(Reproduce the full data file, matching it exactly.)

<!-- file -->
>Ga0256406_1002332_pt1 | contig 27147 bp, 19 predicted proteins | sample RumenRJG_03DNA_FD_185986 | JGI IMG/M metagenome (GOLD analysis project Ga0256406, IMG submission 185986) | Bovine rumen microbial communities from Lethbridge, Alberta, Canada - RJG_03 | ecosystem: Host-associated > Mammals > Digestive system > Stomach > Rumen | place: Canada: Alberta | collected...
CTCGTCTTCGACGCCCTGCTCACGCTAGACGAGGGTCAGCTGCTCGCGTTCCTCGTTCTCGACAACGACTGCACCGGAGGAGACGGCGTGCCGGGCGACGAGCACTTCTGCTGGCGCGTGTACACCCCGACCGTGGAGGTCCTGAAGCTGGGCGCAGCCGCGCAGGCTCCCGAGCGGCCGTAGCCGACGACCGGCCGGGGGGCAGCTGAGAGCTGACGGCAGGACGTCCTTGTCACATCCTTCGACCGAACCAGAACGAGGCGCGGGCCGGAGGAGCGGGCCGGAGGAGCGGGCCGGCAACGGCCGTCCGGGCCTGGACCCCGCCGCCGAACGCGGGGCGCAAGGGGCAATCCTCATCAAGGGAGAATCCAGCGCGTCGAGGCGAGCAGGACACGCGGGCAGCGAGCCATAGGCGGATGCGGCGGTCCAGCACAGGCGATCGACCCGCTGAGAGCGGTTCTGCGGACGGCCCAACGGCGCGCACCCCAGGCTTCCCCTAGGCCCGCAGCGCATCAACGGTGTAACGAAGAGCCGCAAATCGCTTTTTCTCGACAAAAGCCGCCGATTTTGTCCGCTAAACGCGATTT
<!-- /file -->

>Ga0256406_1002332_pt1 | contig 27147 bp, 19 predicted proteins | sample RumenRJG_03DNA_FD_185986 | JGI IMG/M metagenome (GOLD analysis project Ga0256406, IMG submission 185986) | Bovine rumen microbial communities from Lethbridge, Alberta, Canada - RJG_03 | ecosystem: Host-associated > Mammals > Digestive system > Stomach > Rumen | place: Canada: Alberta | collected...
CTCGTCTTCGACGCCCTGCTCACGCTAGACGAGGGTCAGCTGCTCGCGTTCCTCGTTCTCGACAACGACTGCACCGGAGGAGACGGCGTGCCGGGCGACGAGCACTTCTGCTGGCGCGTGTACACCCCGACCGTGGAGGTCCTGAAGCTGGGCGCAGCCGCGCAGGCTCCCGAGCGGCCGTAGCCGACGACCGGCCGGGGGGCAGCTGAGAGCTGACGGCAGGACGTCCTTGTCACATCCTTCGACCGAACCAGAACGAGGCGCGGGCCGGAGGAGCGGGCCGGAGGAGCGGGCCGGCAACGGCCGTCCGGGCCTGGACCCCGCCGCCGAACGCGGGGCGCAAGGGGCAATCCTCATCAAGGGAGAATCCAGCGCGTCGAGGCGAGCAGGACACGCGGGCAGCGAGCCATAGGCGGATGCGGCGGTCCAGCACAGGCGATCGACCCGCTGAGAGCGGTTCTGCGGACGGCCCAACGGCGCGCACCCCAGGCTTCCCCTAGGCCCGCAGCGCATCAACGGTGTAACGAAGAGCCGCAAATCGCTTTTTCTCGACAAAAGCCGCCGATTTTGTCCGCTAAACGCGATTT